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## Results: 3

1.

Fig 2. From: The role of chromosomal instability in tumor initiation.

The early steps of colon cancer occur in small crypts that contain a few thousand cells. The whole crypt is replenished from a small number of stem cells. The effective population size of the crypt,

*N*, with respect to the somatic evolution of cancer might be of the order of 10 cells. As long as*N*^{2}≪ 1/*u*(where*u*≈ 10^{−7}–10^{−6}), then there is a high probability that at any one time crypts contain cells of only one type. Hence, we can investigate a stochastic process describing transitions among six different states,*X*_{0},*X*_{1},*X*_{2},*Y*_{0},*Y*_{1}, and*Y*_{2}, referring to homogeneous crypts of cell type*x*_{0},*x*_{1},*x*_{2},*y*_{0},*y*_{1}, and*y*_{2}, respectively. The transitions reflect the mutational network of Fig. 1. In addition, there are three stochastic tunnels. For certain parameter values, the system can tunnel from*X*_{0}to*X*_{2}without reaching*X*_{1}. Similarly, there are tunnels from*Y*_{0}to*Y*_{2}and from*X*_{1}to*Y*_{2}. Tunnels occur if the second step in a consecutive transition is much faster than the first one and if the final cell has a strong selective advantage.2.

Fig 1. From: The role of chromosomal instability in tumor initiation.

Mutational network of cancer initiation describing inactivation of a TSP gene and activation of CIN. Normal cells,

*x*_{0}, have two functioning copies of the gene and no CIN. Cells with one inactivated copy,*x*_{1}, arise from*x*_{0}cells at a rate of 2*u*; each copy can mutate with probability*u*per cell division. Cells with two inactivated copies of the TSP gene,*x*_{2}, arise from*x*_{1}cells at a rate of*u*+*p*_{0}. The parameter*p*_{0}describes the probability that the second copy of the TSP gene is lost during a cell division because of LOH. CIN cells,*y*_{i}, arise from non-CIN cells,*x*_{i}, at a rate of*u*_{c}= 2*n*_{c}*u*, where*n*_{c}denotes the number of genes that cause CIN if a single copy of them is mutated or inactivated. CIN cells with two functioning copies of the TSP gene,*y*_{0}, mutate into*y*_{1}cells at a rate of 2*u*. CIN cells of type*y*_{1}mutate to*y*_{2}cells at a rate of*u*+*p*, where*p*is the rate of LOH in CIN cells. We expect*p*to be much greater than*u*and*p*_{0}. For simplicity, we neglect the possibility that*APC*might be inactivated by an LOH event followed by a point mutation. If CIN (or LOH in 5q) has a cost, then this pathway will contribute very little; otherwise it could enhance the relative success of CIN by a factor of ≈2.3.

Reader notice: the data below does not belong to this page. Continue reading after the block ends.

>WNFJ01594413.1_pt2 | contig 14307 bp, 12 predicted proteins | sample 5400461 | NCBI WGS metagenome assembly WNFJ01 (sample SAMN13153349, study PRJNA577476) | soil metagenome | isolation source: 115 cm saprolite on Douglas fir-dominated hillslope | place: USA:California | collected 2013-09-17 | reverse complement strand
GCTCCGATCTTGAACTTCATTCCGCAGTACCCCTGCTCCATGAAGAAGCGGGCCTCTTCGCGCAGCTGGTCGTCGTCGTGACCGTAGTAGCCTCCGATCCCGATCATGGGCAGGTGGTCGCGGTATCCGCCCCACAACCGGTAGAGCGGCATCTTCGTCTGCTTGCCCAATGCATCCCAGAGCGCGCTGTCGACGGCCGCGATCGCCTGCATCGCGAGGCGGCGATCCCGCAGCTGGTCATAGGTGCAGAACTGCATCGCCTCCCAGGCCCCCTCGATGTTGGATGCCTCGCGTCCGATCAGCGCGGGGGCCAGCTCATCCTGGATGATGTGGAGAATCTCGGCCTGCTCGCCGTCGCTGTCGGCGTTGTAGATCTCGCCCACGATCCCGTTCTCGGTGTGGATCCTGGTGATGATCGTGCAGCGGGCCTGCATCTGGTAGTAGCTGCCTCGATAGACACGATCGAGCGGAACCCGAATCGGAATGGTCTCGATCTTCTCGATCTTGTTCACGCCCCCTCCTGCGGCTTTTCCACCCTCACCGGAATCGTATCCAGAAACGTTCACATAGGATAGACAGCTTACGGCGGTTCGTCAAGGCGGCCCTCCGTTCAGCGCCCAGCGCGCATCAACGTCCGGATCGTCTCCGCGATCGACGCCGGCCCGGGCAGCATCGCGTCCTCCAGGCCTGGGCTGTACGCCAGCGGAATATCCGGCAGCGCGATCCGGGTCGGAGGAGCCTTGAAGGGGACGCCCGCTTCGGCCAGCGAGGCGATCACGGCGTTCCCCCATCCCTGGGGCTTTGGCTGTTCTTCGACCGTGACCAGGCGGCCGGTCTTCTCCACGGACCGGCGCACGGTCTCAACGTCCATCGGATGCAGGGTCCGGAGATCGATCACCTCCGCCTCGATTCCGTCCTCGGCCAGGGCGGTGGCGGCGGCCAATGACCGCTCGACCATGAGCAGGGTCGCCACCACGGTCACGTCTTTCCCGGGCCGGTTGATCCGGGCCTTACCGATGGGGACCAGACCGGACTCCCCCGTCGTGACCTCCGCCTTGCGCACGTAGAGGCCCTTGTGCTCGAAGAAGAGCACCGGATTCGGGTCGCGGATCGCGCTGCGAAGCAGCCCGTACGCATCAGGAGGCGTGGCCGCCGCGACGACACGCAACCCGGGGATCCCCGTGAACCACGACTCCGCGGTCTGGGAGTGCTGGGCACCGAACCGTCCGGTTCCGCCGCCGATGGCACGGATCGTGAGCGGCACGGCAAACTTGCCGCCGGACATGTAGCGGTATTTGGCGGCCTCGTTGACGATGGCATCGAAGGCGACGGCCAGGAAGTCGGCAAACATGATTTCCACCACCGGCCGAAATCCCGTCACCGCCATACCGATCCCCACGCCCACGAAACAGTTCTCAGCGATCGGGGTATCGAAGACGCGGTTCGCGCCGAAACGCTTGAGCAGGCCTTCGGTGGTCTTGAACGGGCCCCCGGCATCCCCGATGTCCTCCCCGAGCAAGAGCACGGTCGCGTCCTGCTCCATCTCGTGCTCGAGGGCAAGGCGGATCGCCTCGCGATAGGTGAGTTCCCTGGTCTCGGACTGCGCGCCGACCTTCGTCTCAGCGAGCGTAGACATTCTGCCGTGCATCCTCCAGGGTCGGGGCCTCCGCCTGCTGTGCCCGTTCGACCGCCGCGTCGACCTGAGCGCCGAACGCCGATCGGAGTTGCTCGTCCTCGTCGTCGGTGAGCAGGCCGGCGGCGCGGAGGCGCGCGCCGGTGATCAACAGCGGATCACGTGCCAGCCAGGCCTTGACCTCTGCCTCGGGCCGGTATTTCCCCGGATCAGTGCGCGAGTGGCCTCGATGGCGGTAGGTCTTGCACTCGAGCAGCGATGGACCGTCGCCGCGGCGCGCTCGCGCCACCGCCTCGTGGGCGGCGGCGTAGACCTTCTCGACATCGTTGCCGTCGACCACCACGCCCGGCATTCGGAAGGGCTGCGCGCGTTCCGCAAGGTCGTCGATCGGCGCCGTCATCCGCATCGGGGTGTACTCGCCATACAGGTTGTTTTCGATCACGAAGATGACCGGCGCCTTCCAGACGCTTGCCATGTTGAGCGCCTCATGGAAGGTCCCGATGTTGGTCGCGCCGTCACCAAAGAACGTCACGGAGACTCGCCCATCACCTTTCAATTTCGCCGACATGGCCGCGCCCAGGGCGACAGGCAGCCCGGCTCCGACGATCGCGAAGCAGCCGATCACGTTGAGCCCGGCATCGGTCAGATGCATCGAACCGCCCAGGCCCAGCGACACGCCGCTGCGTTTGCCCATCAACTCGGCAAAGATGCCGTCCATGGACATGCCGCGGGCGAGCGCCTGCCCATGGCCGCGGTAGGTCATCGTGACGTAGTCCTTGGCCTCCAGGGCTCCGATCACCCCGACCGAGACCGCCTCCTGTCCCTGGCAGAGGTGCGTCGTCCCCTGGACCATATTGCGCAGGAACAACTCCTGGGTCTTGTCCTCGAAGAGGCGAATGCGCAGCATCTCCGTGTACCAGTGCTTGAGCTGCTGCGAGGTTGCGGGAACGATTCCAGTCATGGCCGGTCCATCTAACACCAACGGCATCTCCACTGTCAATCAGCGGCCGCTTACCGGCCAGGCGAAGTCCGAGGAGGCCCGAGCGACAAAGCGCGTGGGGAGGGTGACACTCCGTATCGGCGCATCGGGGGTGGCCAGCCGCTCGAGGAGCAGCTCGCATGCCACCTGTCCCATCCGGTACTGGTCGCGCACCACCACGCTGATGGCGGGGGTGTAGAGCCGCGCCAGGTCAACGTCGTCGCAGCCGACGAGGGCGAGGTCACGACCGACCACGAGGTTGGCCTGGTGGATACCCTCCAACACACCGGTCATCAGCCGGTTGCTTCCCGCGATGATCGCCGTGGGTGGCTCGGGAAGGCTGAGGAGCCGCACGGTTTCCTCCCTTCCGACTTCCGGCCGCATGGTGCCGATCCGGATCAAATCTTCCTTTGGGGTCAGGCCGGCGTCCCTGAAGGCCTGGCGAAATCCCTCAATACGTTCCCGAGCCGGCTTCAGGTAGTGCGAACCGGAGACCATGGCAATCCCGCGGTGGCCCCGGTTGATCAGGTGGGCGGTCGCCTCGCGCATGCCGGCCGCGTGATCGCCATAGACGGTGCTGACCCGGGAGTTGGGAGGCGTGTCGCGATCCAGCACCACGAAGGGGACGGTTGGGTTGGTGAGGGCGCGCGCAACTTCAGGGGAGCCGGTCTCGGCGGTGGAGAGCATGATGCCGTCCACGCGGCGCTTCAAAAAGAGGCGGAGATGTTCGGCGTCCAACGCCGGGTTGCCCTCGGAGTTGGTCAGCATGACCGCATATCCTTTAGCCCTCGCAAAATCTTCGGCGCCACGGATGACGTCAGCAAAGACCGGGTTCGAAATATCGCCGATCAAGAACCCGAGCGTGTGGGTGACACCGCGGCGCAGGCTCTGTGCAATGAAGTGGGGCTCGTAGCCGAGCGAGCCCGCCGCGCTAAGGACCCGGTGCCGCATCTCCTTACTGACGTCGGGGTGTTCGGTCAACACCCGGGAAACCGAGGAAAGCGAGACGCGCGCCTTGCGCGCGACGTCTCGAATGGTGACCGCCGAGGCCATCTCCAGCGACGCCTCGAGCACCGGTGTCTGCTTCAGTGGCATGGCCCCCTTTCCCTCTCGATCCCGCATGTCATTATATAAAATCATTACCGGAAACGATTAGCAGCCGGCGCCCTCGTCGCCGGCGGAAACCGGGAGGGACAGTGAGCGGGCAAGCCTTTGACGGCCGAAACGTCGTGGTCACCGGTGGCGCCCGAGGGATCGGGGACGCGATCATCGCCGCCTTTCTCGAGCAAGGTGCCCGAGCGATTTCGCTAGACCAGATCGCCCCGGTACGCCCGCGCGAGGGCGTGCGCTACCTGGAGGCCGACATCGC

Fig 3. From: The role of chromosomal instability in tumor initiation.

Transition rates and stochastic tunnels of the probabilistic process describing the dynamics of early steps in colon cancer. The states

*X*_{0},*X*_{1}, and*X*_{2}refer to homogeneous crypts of non-CIN cells with 0, 1, and 2 inactivated copies of*APC*, respectively. The states*Y*_{0},*Y*_{1}, and*Y*_{2}refer to homogeneous crypts of CIN cells with 0, 1, and 2 inactivated copies of*APC*, respectively. The probability that a CIN cell with reproductive rate*r*reaches fixation in a crypt of*N*cells is given by ρ =*r*−1(1 −^{N}*r*)/(1 −*r*^{N}). The mutation rate per gene per cell division is given by*u*. The mutation rate from non-CIN cells to CIN cells is given by*u*_{c}= 2*n*_{c}*u*, where*n*_{c}is the number of genes that cause CIN if one copy of them is mutated. The rate of LOH in CIN and non-CIN cells is given by*p*and*p*_{0}, respectively. Let γ = (1 −*r*)^{2}*r*−2 if^{N}*r*< 1 and γ = (*r*− 1)/{r*N*log[*N*(r − 1)/*r*]} if*r*> 1. Network*i*occurs in two cases: (*ia*) ≪ 1/*N*and |1 −*r*| ≪ 1/*N*and (*ib*) ≪ 1/*N*and |1 −*r*| ≫ 1/*N*and*p*≪ γ. Network*ii*occurs in three cases: (*iia*) if ≫ 1/*N*and |1 −*r*| ≪ , then*R*=*Nu*_{c}, (*iib*) if*r*< 1 and ≫ 1/*N*and 1 −*r*≫ , then*R*=*Nu*_{c}*pr*/(1 −*r*), and (*iic*) if*r*> 1 and ≫ 1/*N*and*r*− 1 ≫ and*p*≫ γ, then*R*=*N*^{2}*u*_{c}*p*log[*N*(r − 1)/*r*]. Network*iii*occurs if*r*< 1,*p*≫ γ, and ≪ 1/*N*≪ 1 −*r*; we have*R*=*Nu*_{c}*pr*/(1 −*r*). Network*iv*occurs if*r*> 1,*p*≪ γ, and*r*− 1 ≫ ≫ 1/*N*. In addition, networks*i*–*iv*require that ≪ 1/*N*. Network*v*occurs if ≫ 1/*N*. This is a complete classification of all generic cases.